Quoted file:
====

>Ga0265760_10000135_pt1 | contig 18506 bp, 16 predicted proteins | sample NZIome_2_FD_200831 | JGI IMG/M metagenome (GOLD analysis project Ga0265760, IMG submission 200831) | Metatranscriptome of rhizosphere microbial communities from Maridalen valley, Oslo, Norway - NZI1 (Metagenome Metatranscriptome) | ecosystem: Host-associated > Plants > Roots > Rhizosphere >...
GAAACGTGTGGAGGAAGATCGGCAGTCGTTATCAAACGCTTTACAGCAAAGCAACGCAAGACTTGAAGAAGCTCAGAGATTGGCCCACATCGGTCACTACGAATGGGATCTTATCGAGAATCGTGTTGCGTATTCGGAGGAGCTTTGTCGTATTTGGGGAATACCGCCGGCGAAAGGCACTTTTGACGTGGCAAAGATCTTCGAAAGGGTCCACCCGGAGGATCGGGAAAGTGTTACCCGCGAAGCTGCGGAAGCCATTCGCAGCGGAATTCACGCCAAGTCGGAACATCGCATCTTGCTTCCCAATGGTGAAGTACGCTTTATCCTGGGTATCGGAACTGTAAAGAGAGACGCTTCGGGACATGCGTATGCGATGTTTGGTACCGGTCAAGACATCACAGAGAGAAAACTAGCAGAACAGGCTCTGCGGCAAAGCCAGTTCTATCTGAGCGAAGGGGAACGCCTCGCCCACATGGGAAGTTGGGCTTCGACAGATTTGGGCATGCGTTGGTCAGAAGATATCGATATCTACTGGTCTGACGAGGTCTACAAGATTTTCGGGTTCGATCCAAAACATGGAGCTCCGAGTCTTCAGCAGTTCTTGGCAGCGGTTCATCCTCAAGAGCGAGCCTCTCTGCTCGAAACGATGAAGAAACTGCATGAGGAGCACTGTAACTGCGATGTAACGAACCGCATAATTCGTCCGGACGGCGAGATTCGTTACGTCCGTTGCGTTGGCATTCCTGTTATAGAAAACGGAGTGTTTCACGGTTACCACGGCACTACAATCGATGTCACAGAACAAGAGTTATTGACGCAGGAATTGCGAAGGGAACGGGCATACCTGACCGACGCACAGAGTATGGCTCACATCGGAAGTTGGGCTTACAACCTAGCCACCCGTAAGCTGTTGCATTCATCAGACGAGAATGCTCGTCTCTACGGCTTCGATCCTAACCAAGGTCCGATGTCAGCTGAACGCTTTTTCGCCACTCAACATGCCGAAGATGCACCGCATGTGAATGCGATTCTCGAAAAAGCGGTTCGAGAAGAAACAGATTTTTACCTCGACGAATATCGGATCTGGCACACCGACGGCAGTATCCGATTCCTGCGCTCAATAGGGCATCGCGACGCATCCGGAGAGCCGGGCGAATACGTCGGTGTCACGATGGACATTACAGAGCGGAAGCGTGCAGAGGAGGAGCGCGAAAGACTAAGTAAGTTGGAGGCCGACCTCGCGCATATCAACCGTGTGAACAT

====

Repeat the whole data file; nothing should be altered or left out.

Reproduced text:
>Ga0265760_10000135_pt1 | contig 18506 bp, 16 predicted proteins | sample NZIome_2_FD_200831 | JGI IMG/M metagenome (GOLD analysis project Ga0265760, IMG submission 200831) | Metatranscriptome of rhizosphere microbial communities from Maridalen valley, Oslo, Norway - NZI1 (Metagenome Metatranscriptome) | ecosystem: Host-associated > Plants > Roots > Rhizosphere >...
GAAACGTGTGGAGGAAGATCGGCAGTCGTTATCAAACGCTTTACAGCAAAGCAACGCAAGACTTGAAGAAGCTCAGAGATTGGCCCACATCGGTCACTACGAATGGGATCTTATCGAGAATCGTGTTGCGTATTCGGAGGAGCTTTGTCGTATTTGGGGAATACCGCCGGCGAAAGGCACTTTTGACGTGGCAAAGATCTTCGAAAGGGTCCACCCGGAGGATCGGGAAAGTGTTACCCGCGAAGCTGCGGAAGCCATTCGCAGCGGAATTCACGCCAAGTCGGAACATCGCATCTTGCTTCCCAATGGTGAAGTACGCTTTATCCTGGGTATCGGAACTGTAAAGAGAGACGCTTCGGGACATGCGTATGCGATGTTTGGTACCGGTCAAGACATCACAGAGAGAAAACTAGCAGAACAGGCTCTGCGGCAAAGCCAGTTCTATCTGAGCGAAGGGGAACGCCTCGCCCACATGGGAAGTTGGGCTTCGACAGATTTGGGCATGCGTTGGTCAGAAGATATCGATATCTACTGGTCTGACGAGGTCTACAAGATTTTCGGGTTCGATCCAAAACATGGAGCTCCGAGTCTTCAGCAGTTCTTGGCAGCGGTTCATCCTCAAGAGCGAGCCTCTCTGCTCGAAACGATGAAGAAACTGCATGAGGAGCACTGTAACTGCGATGTAACGAACCGCATAATTCGTCCGGACGGCGAGATTCGTTACGTCCGTTGCGTTGGCATTCCTGTTATAGAAAACGGAGTGTTTCACGGTTACCACGGCACTACAATCGATGTCACAGAACAAGAGTTATTGACGCAGGAATTGCGAAGGGAACGGGCATACCTGACCGACGCACAGAGTATGGCTCACATCGGAAGTTGGGCTTACAACCTAGCCACCCGTAAGCTGTTGCATTCATCAGACGAGAATGCTCGTCTCTACGGCTTCGATCCTAACCAAGGTCCGATGTCAGCTGAACGCTTTTTCGCCACTCAACATGCCGAAGATGCACCGCATGTGAATGCGATTCTCGAAAAAGCGGTTCGAGAAGAAACAGATTTTTACCTCGACGAATATCGGATCTGGCACACCGACGGCAGTATCCGATTCCTGCGCTCAATAGGGCATCGCGACGCATCCGGAGAGCCGGGCGAATACGTCGGTGTCACGATGGACATTACAGAGCGGAAGCGTGCAGAGGAGGAGCGCGAAAGACTAAGTAAGTTGGAGGCCGACCTCGCGCATATCAACCGTGTGAACAT